Test Your Indoor Air

February 25, 2013

Did you know you can buy indoor air quality tests for do-it-yourself testing?  Since indoor air can be more polluted than outdoor air, it’s something everyone should be concerned about.

Although home tests are not as precise as a professional test, it’s a good idea to perform some tests of your home’s air to be sure you don’t have any potentially harmful particles floating around.  Then, if you find anything to be concerned about, you can call in the professionals to confirm the pollutants and help you eliminate them.

Do-it-yourself tests are mainly for those who don’t have any breathing difficulties, such as asthma and allergies, and don’t have any reason to believe that their indoor air is harmful.  If anyone in your home has allergies or asthma, or if you think your air may be contaminated for any reason, skip the time and expense of home tests and call a professional to test your air.

The tests can identify several contaminants:

  • Mold/fungi
  • Bacteria
  • Pollen
  • Dust and dander
  • Volatile organic compounds (VOCs)
  • Chemicals
  • Allergens
  • Formaldehyde
  • Asbestos

Individual tests can be purchased in the range of $50-60 each, but at this price range they only test for one contaminant, usually a particulate matter.  If you’d like to test for gaseous contaminants as well as particulate matter the tests can be more than $400, at which point the cost is close to what a professional charges so it’s better just to skip to calling a pro.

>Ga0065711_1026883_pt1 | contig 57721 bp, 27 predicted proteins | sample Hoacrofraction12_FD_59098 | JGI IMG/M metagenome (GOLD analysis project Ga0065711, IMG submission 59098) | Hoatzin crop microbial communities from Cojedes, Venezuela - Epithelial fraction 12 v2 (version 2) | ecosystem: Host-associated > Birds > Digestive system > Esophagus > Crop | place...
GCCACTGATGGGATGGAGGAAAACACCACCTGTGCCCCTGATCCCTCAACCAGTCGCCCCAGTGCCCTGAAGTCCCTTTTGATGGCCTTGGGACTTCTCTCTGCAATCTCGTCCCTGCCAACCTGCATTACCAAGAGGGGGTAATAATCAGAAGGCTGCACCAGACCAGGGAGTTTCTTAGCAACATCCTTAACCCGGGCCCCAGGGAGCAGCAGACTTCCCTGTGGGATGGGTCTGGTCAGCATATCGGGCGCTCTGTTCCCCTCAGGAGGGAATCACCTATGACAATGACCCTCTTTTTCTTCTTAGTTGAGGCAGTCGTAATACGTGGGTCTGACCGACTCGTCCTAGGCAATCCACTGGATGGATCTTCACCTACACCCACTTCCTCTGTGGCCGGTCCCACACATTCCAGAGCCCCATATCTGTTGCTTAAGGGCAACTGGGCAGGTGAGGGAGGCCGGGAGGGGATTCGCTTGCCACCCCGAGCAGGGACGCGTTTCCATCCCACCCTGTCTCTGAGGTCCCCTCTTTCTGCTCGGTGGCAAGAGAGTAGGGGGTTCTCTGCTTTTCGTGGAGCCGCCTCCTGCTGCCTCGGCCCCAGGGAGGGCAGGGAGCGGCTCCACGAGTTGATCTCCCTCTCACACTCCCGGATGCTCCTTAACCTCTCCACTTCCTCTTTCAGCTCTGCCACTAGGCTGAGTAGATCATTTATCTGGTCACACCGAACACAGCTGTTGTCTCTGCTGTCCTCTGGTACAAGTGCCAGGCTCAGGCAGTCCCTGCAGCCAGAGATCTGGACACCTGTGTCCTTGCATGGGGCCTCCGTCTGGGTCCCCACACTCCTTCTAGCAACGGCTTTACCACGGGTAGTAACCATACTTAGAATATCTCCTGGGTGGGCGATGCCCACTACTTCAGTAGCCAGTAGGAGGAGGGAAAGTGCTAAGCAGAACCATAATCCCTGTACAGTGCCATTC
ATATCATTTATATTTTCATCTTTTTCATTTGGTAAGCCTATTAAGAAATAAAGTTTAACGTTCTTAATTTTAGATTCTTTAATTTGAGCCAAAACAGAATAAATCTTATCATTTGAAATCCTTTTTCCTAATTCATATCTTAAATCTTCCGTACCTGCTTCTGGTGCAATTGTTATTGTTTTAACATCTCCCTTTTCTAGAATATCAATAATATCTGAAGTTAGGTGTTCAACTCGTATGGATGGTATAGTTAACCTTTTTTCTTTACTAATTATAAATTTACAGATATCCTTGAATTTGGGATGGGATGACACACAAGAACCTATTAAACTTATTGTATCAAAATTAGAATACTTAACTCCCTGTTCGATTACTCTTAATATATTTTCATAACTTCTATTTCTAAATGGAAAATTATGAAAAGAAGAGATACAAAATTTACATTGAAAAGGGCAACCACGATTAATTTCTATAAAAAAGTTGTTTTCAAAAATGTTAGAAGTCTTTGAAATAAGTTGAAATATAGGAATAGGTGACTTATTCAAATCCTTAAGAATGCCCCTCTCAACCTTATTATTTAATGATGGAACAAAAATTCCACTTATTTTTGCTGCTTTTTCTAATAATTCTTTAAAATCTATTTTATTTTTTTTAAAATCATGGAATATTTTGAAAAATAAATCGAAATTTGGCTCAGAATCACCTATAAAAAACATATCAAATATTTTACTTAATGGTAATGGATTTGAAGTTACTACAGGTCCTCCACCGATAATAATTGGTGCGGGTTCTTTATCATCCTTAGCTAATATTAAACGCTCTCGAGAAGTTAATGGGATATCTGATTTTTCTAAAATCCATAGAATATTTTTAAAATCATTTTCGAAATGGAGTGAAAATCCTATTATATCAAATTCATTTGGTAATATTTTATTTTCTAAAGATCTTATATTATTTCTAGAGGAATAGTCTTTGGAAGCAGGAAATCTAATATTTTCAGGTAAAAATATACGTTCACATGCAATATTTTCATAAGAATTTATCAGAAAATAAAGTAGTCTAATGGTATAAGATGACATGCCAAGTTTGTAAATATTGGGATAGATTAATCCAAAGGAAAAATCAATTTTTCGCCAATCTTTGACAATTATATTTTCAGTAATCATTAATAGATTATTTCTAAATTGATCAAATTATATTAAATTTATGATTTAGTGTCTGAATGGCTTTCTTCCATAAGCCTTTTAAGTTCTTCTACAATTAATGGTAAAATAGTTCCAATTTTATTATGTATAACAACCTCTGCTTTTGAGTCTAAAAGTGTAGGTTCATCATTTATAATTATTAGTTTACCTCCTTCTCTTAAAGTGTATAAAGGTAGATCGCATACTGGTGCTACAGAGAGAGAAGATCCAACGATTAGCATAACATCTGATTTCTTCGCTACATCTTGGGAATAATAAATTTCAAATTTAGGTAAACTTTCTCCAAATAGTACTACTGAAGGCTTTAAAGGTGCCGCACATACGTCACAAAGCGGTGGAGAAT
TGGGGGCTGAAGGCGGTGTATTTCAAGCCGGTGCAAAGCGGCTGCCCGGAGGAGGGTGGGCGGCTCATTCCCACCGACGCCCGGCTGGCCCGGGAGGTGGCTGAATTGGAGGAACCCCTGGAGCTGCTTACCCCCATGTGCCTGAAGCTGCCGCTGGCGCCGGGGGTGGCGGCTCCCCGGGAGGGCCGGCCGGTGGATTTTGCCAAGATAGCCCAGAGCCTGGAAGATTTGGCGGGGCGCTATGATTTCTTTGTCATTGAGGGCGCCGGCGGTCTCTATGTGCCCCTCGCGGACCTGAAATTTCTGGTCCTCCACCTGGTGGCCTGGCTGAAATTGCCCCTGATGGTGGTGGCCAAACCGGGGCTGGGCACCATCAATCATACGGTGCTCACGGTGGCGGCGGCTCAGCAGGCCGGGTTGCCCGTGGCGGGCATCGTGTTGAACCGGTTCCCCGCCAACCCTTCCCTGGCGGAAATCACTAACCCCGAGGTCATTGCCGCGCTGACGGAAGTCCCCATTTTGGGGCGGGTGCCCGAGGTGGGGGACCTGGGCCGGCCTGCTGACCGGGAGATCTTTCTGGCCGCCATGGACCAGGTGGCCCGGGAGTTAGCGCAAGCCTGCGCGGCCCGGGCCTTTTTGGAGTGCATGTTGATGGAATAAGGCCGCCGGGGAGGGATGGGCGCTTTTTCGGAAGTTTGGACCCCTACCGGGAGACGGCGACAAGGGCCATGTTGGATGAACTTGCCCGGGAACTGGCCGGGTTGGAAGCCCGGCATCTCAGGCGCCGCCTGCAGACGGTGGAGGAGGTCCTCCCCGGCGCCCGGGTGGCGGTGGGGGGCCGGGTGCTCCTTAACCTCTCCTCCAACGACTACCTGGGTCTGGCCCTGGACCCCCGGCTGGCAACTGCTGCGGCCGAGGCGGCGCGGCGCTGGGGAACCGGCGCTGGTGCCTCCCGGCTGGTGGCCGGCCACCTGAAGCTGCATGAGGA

The tests generally ask you to take a sample of dust or air via a sampling device and send it to a lab for analysis. After a few days, the lab will send you a report of what it has found. The report will include a comparison of what the normal or acceptable level of contaminants are so that you know if you need to take steps to improve your air.

These tests are about 70% as effective as a professional test, so should only be used as a first step in improving your home’s air. 

Once you know where improvements can be made, work with your air quality professional to set a course of action.  That may include installing a whole-home air sterilizer or purifier, a humidifier/dehumidifier, an air cleaner, or simply opening your windows more often and vacuuming with a HEPA-type filter. 

Do-it-yourself air quality tests are a great first step for anyone who has concerns about their indoor air.  Once you have an idea of what contaminants are present, you can work with a professional to make improvements. 

Sources: http://www.epa.gov/indoor-air-quality-iaq

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Last Updated: June 09, 2023